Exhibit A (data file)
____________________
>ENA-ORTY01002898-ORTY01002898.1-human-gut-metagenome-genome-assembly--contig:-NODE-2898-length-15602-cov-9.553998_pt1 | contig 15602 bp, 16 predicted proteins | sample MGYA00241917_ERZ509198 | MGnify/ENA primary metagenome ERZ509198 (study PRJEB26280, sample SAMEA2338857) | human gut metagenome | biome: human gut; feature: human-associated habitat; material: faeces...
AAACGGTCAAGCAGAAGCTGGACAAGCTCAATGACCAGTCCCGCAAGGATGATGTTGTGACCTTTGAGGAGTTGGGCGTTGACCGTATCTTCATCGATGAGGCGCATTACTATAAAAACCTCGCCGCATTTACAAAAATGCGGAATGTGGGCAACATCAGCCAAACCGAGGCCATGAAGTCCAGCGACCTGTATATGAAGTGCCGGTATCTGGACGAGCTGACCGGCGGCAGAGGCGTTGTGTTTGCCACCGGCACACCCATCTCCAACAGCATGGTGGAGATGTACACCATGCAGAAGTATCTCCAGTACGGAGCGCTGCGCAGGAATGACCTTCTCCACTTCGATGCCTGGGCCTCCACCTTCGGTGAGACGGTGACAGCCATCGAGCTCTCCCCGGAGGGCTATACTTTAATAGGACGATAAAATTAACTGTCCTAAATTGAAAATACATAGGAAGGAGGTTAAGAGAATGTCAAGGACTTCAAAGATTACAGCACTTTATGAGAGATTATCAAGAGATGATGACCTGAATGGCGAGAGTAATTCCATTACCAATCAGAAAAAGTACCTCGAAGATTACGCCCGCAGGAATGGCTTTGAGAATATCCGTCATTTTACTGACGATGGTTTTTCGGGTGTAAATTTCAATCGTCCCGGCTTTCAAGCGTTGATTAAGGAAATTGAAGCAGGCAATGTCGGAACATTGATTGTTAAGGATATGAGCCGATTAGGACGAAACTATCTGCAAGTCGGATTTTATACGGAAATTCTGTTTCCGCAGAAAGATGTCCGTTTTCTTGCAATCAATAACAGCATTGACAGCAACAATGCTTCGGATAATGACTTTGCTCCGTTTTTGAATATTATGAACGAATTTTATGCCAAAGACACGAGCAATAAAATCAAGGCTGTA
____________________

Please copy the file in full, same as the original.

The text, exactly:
>ENA-ORTY01002898-ORTY01002898.1-human-gut-metagenome-genome-assembly--contig:-NODE-2898-length-15602-cov-9.553998_pt1 | contig 15602 bp, 16 predicted proteins | sample MGYA00241917_ERZ509198 | MGnify/ENA primary metagenome ERZ509198 (study PRJEB26280, sample SAMEA2338857) | human gut metagenome | biome: human gut; feature: human-associated habitat; material: faeces...
AAACGGTCAAGCAGAAGCTGGACAAGCTCAATGACCAGTCCCGCAAGGATGATGTTGTGACCTTTGAGGAGTTGGGCGTTGACCGTATCTTCATCGATGAGGCGCATTACTATAAAAACCTCGCCGCATTTACAAAAATGCGGAATGTGGGCAACATCAGCCAAACCGAGGCCATGAAGTCCAGCGACCTGTATATGAAGTGCCGGTATCTGGACGAGCTGACCGGCGGCAGAGGCGTTGTGTTTGCCACCGGCACACCCATCTCCAACAGCATGGTGGAGATGTACACCATGCAGAAGTATCTCCAGTACGGAGCGCTGCGCAGGAATGACCTTCTCCACTTCGATGCCTGGGCCTCCACCTTCGGTGAGACGGTGACAGCCATCGAGCTCTCCCCGGAGGGCTATACTTTAATAGGACGATAAAATTAACTGTCCTAAATTGAAAATACATAGGAAGGAGGTTAAGAGAATGTCAAGGACTTCAAAGATTACAGCACTTTATGAGAGATTATCAAGAGATGATGACCTGAATGGCGAGAGTAATTCCATTACCAATCAGAAAAAGTACCTCGAAGATTACGCCCGCAGGAATGGCTTTGAGAATATCCGTCATTTTACTGACGATGGTTTTTCGGGTGTAAATTTCAATCGTCCCGGCTTTCAAGCGTTGATTAAGGAAATTGAAGCAGGCAATGTCGGAACATTGATTGTTAAGGATATGAGCCGATTAGGACGAAACTATCTGCAAGTCGGATTTTATACGGAAATTCTGTTTCCGCAGAAAGATGTCCGTTTTCTTGCAATCAATAACAGCATTGACAGCAACAATGCTTCGGATAATGACTTTGCTCCGTTTTTGAATATTATGAACGAATTTTATGCCAAAGACACGAGCAATAAAATCAAGGCTGTA